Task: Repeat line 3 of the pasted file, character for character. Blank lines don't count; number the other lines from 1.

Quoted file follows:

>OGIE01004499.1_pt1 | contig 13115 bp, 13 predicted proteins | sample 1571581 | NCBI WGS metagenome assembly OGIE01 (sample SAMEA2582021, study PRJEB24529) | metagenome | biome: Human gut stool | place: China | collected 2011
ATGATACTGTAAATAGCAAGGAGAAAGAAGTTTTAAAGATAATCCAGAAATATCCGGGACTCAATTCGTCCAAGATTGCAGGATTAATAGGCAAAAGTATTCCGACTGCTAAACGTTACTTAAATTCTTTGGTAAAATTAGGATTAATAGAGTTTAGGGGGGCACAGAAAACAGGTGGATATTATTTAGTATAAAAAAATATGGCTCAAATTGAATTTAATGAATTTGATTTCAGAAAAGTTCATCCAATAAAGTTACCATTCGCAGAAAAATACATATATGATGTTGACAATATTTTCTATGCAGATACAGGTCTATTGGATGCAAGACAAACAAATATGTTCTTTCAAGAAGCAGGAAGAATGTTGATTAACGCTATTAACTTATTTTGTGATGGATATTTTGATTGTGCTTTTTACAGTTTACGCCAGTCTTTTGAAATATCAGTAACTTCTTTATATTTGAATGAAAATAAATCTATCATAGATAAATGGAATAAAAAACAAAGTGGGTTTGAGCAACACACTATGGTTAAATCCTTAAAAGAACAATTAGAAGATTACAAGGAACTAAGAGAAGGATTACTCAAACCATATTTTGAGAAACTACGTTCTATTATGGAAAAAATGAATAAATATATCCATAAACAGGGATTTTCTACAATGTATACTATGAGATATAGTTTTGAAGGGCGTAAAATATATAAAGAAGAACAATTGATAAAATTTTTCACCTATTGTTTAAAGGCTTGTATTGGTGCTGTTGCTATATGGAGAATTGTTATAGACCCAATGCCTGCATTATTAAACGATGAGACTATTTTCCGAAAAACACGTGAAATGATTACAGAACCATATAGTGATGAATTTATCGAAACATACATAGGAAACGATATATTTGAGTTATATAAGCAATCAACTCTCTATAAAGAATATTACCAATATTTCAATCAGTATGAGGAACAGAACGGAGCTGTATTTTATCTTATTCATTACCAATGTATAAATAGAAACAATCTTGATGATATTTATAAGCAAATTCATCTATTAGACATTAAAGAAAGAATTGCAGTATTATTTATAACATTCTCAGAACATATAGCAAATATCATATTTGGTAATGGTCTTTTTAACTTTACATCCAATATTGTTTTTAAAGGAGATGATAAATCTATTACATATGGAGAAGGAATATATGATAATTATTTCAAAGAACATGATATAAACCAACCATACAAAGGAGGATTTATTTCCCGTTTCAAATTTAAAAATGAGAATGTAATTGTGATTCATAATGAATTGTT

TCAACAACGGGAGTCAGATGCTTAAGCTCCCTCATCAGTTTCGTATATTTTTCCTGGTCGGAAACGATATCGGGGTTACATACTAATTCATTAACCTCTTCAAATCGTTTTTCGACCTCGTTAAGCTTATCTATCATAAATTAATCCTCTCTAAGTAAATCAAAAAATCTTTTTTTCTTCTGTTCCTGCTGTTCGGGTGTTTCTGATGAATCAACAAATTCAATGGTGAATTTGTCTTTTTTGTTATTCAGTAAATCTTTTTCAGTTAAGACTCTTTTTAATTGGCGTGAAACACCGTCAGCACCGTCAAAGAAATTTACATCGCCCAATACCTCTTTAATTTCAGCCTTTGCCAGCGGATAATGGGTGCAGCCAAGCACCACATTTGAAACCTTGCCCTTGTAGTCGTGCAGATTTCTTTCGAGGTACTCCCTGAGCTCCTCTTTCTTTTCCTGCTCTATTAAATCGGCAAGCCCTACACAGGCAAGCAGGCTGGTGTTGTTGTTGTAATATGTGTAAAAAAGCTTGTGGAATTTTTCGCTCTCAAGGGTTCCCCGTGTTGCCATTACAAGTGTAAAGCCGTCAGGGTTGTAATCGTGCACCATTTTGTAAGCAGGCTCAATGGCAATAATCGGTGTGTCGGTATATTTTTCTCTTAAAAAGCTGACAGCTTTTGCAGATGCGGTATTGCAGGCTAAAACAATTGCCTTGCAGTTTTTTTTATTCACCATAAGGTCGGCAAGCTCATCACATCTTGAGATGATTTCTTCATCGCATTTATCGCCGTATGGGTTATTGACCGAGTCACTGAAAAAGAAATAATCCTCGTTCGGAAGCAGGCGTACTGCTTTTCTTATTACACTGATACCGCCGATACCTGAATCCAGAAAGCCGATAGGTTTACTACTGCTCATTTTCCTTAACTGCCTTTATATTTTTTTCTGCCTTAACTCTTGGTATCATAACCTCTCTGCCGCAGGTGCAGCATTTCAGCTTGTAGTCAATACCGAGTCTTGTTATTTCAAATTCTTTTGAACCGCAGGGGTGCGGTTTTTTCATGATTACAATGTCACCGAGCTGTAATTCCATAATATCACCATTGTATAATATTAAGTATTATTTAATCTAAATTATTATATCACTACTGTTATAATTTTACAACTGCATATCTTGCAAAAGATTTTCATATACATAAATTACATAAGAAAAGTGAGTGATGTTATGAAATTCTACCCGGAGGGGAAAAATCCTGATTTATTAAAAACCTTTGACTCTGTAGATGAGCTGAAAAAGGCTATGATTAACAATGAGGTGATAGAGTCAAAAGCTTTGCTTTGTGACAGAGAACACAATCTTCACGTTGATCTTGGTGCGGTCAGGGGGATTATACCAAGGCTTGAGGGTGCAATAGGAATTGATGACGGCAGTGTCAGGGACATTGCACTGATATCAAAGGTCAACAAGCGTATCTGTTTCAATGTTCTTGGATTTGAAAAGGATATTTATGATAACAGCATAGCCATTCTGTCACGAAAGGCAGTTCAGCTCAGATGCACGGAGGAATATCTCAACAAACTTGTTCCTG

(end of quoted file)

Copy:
TCAACAACGGGAGTCAGATGCTTAAGCTCCCTCATCAGTTTCGTATATTTTTCCTGGTCGGAAACGATATCGGGGTTACATACTAATTCATTAACCTCTTCAAATCGTTTTTCGACCTCGTTAAGCTTATCTATCATAAATTAATCCTCTCTAAGTAAATCAAAAAATCTTTTTTTCTTCTGTTCCTGCTGTTCGGGTGTTTCTGATGAATCAACAAATTCAATGGTGAATTTGTCTTTTTTGTTATTCAGTAAATCTTTTTCAGTTAAGACTCTTTTTAATTGGCGTGAAACACCGTCAGCACCGTCAAAGAAATTTACATCGCCCAATACCTCTTTAATTTCAGCCTTTGCCAGCGGATAATGGGTGCAGCCAAGCACCACATTTGAAACCTTGCCCTTGTAGTCGTGCAGATTTCTTTCGAGGTACTCCCTGAGCTCCTCTTTCTTTTCCTGCTCTATTAAATCGGCAAGCCCTACACAGGCAAGCAGGCTGGTGTTGTTGTTGTAATATGTGTAAAAAAGCTTGTGGAATTTTTCGCTCTCAAGGGTTCCCCGTGTTGCCATTACAAGTGTAAAGCCGTCAGGGTTGTAATCGTGCACCATTTTGTAAGCAGGCTCAATGGCAATAATCGGTGTGTCGGTATATTTTTCTCTTAAAAAGCTGACAGCTTTTGCAGATGCGGTATTGCAGGCTAAAACAATTGCCTTGCAGTTTTTTTTATTCACCATAAGGTCGGCAAGCTCATCACATCTTGAGATGATTTCTTCATCGCATTTATCGCCGTATGGGTTATTGACCGAGTCACTGAAAAAGAAATAATCCTCGTTCGGAAGCAGGCGTACTGCTTTTCTTATTACACTGATACCGCCGATACCTGAATCCAGAAAGCCGATAGGTTTACTACTGCTCATTTTCCTTAACTGCCTTTATATTTTTTTCTGCCTTAACTCTTGGTATCATAACCTCTCTGCCGCAGGTGCAGCATTTCAGCTTGTAGTCAATACCGAGTCTTGTTATTTCAAATTCTTTTGAACCGCAGGGGTGCGGTTTTTTCATGATTACAATGTCACCGAGCTGTAATTCCATAATATCACCATTGTATAATATTAAGTATTATTTAATCTAAATTATTATATCACTACTGTTATAATTTTACAACTGCATATCTTGCAAAAGATTTTCATATACATAAATTACATAAGAAAAGTGAGTGATGTTATGAAATTCTACCCGGAGGGGAAAAATCCTGATTTATTAAAAACCTTTGACTCTGTAGATGAGCTGAAAAAGGCTATGATTAACAATGAGGTGATAGAGTCAAAAGCTTTGCTTTGTGACAGAGAACACAATCTTCACGTTGATCTTGGTGCGGTCAGGGGGATTATACCAAGGCTTGAGGGTGCAATAGGAATTGATGACGGCAGTGTCAGGGACATTGCACTGATATCAAAGGTCAACAAGCGTATCTGTTTCAATGTTCTTGGATTTGAAAAGGATATTTATGATAACAGCATAGCCATTCTGTCACGAAAGGCAGTTCAGCTCAGATGCACGGAGGAATATCTCAACAAACTTGTTCCTG